This Easter, Honk! the musical returns to London in a brand-new, actor-musician adaptation, filled with puppetry, magic and illusions. And water guns…
The production will open at the Union Theatre on Wednesday 29 March and runs until Saturday April 22. Press night is Saturday 1 April.
Honk!, produced by Paul Virides and Lian Wilkinson for Dot By Dot Productions, will be directed by Andy Room, with Oli Rew as musical director, choreography by Lily Howkins design by Anna Reid and puppet design by Phoebe Hill
This heartwarming reimagining of Hans Christian Andersen’s The Ugly Duckling tells the story of Ugly, a plucky little bird who gets picked on by the other farmyard animals because he’s different. Pushed out of the flock, he embarks on an adventure across the marsh, meeting an array of characters who teach him that it takes all sorts to make a world, and that he is much more than just his fowl looks.
Surprising everyone – including its own composers – by pipping The Lion King and Mamma Mia! to the post to win the 2000 Olivier Award for Best New Musical, Honk! has gone on to receive more than 8,000 productions around the world, and is now returning to London in its 20th anniversary year.
British writing duo Stiles and Drewe’s other works have exploded around the UK in recent years and include current West End smash-hit Half a Sixpence, Mary Poppins and the soon-to-open The Wind in the Willows at the London Palladium.
This is only the third time the show has been seen in London since its celebrated National Theatre production in 2000.
As Ugly, Glaswegian Liam Vincent-Kilbride will make his London stage debut. He trained at the Royal Conservatoire of Scotland and has played Che in Evita and Mark Cohen in Rent.
The rest of the cast features:
Emily Goad (Maureen/Henrietta/Penny/Lowbutt/Pinkfoot). Previous roles include Rosemary in How to Succeed in Business Without Really Trying and Julie Jordan in Carousel.
Emma Jane Morton (Grace/Dot/Queenie/Mother Swann). Credits include: Puck in A Midsummer Night’s Dream (Windsor), Leader of the Pack (Waterloo East).
Ellie Nunn (Ida, Ugly’s mother). Credits include: Shakespeare in Love in the West End, Lady Windermere in Lady Windermere’s Fan (King’s Head).
Robert Pearce (Turkey/Bullfrog/Jack Daw). He was Col. Chambers in The Glenn Miller Story (UK tour), Jitters in Hoods! The Musical at the Arts Theatre.
Leon Scott (Drake, Ugly’s father). He was Thor in Norseome (UK tour), and Montano in Othello (Shakespeare’s Globe).
Sam Sugarman (Cat). He was in Stephen Sondheim’s Road Show, Union Theatre, and Smee in Stiles & Drewe’s Peter Pan: A Musical Adventure.
Anthony Drewe said: “Hans Christian Andersen has been described as ‘a tall, ugly boy with a big nose and big feet, and when he grew up with a beautiful singing voice and a passion for the theatre he was cruelly teased and mocked by other children’. Sadly, cruel teasing and mocking is still prevalent today whenever someone is perceived as being ‘different’, and it’s not only children who perpetrate this injustice. Some truly ugly attitudes revealed themselves in the lead up to the Brexit vote, and recent events in the US have only served to shake our wonderfully diverse, multicultural society.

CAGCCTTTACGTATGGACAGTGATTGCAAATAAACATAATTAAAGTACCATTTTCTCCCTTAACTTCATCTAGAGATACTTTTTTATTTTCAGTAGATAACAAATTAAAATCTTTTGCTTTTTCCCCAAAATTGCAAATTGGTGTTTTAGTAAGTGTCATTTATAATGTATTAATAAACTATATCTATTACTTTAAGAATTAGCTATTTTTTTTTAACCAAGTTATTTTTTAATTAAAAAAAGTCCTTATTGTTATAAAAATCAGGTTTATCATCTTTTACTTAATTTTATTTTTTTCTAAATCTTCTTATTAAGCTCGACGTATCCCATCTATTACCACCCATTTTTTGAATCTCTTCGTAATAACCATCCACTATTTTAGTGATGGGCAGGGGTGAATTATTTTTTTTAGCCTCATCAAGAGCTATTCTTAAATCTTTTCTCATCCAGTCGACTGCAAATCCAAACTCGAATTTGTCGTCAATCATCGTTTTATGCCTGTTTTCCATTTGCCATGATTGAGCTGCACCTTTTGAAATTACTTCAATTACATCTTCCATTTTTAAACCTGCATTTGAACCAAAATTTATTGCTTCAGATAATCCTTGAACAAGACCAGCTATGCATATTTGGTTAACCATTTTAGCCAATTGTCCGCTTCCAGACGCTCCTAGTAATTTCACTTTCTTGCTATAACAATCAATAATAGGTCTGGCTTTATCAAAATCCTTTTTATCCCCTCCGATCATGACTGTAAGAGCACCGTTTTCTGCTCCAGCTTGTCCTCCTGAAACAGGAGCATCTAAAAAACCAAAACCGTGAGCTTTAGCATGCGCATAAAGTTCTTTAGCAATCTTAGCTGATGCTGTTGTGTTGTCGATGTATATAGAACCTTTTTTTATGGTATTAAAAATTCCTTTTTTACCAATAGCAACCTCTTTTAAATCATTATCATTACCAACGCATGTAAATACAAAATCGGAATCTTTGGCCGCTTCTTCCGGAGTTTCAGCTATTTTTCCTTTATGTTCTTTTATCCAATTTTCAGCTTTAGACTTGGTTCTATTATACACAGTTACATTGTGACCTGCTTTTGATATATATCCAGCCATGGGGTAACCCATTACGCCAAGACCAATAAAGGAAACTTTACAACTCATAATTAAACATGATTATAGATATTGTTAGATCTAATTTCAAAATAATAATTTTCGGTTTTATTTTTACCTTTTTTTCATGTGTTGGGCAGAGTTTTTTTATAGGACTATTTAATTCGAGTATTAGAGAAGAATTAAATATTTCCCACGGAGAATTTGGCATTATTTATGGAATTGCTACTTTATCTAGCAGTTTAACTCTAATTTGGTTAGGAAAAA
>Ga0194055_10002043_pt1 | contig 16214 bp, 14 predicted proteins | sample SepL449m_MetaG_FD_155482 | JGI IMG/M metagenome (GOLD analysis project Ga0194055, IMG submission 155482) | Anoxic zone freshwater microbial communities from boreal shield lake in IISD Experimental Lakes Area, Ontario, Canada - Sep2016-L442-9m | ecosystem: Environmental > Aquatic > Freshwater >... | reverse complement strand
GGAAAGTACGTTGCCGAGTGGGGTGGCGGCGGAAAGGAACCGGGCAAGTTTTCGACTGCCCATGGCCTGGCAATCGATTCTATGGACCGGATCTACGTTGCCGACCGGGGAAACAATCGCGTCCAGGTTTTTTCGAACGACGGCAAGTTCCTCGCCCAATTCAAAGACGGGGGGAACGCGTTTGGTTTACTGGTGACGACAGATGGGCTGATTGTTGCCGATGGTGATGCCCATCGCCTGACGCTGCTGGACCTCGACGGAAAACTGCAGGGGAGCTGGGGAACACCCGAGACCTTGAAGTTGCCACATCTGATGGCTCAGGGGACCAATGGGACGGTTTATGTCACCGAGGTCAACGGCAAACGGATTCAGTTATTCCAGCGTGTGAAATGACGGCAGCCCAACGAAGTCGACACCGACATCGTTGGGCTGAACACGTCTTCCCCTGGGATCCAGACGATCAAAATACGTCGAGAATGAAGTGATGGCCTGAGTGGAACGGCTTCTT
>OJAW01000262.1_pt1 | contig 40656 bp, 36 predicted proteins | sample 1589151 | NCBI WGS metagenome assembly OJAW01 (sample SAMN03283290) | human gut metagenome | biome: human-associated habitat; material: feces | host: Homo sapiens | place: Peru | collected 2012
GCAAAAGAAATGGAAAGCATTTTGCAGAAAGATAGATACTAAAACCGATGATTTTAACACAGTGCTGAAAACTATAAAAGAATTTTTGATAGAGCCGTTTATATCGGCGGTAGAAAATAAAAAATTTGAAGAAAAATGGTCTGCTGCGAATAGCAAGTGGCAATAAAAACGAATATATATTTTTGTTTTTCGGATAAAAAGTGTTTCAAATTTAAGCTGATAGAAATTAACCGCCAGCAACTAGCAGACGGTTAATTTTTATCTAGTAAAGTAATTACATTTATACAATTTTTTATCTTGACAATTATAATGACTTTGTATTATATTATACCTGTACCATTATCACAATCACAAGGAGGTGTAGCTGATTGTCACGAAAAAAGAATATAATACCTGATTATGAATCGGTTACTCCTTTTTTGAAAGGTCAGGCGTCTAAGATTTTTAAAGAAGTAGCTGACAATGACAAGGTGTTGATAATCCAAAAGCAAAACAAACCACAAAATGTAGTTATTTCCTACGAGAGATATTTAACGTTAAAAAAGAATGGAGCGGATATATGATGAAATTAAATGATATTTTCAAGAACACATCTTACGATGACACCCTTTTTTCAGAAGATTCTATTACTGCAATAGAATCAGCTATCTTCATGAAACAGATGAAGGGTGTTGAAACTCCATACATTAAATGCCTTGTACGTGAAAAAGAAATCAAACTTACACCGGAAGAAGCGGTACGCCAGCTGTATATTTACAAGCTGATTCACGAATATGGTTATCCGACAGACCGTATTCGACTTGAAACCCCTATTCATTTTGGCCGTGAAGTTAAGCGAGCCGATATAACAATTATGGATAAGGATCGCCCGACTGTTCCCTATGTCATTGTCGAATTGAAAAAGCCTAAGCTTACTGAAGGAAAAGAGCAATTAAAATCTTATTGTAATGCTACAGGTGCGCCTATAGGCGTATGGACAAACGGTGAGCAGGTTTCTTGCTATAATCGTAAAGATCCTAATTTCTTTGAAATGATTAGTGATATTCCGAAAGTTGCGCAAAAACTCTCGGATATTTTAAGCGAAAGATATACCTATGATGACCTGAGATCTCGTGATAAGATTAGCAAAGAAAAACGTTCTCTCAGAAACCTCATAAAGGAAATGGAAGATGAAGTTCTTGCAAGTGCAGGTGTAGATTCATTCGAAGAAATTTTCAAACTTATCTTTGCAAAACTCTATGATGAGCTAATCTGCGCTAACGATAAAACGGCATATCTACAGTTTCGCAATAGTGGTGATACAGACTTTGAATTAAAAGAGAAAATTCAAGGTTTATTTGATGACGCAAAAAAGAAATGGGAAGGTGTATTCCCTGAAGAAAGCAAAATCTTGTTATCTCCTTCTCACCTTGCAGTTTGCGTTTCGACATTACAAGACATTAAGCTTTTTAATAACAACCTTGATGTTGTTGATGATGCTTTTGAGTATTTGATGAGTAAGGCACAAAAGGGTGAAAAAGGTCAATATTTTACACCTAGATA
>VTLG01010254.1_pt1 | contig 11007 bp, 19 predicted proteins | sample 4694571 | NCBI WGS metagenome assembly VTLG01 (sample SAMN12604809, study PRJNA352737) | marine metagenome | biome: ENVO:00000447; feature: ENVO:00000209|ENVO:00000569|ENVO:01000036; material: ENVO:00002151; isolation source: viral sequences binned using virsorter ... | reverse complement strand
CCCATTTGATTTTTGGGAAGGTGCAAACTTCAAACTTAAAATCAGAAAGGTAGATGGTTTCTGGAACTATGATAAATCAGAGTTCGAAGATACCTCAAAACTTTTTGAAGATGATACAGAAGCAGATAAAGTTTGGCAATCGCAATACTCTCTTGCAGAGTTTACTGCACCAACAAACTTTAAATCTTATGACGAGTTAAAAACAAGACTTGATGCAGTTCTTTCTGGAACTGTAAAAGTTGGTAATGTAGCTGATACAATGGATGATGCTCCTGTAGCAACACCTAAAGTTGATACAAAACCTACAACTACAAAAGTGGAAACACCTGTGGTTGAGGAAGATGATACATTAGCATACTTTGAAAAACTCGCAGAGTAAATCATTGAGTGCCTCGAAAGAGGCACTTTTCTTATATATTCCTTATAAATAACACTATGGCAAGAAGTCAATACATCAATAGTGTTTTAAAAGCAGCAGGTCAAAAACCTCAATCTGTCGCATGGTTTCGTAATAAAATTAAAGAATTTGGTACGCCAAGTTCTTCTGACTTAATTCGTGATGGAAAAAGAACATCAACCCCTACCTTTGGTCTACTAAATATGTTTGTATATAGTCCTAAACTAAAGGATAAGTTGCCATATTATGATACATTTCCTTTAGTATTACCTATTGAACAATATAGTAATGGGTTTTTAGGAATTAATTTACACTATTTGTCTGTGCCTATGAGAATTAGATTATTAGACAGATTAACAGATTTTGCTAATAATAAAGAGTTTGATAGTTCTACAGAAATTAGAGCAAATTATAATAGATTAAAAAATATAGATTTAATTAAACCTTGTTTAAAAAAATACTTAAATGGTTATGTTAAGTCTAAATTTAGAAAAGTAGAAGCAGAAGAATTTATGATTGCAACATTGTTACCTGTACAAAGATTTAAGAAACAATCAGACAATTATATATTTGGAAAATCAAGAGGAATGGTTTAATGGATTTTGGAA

“When George and I wrote Honk! it was, in part, in response to the reaction that my young mixed-race nephews were receiving at school, because their skin was of a different colour. But bullying is not limited to racial diversity. A recent study in the UK found that 45% of 13 to 18 year-olds have experienced bullying by the age of 18, with the majority saying the primary reason was their physical appearance. It’s a sobering fact that one in 10 teenagers bullied at school have attempted to commit suicide, and at least half of the suicides among young people are related to bullying. Sadly, it is true that the victims of bullying are most likely to become bullies themselves. Maybe one day this vicious cycle will be broken, then we will all have something to quack about.
“I think the reason Honk! has enjoyed such success and been seen in so many productions around the world is that everyone can relate to the plight of an outsider trying to fit in – we have all felt it at some point in our lives. We wanted to write a musical about acceptance – a celebration of being different, where diversity is welcomed and embraced, and where everyone plays their own part in a multicultural community, albeit on a duck pond.”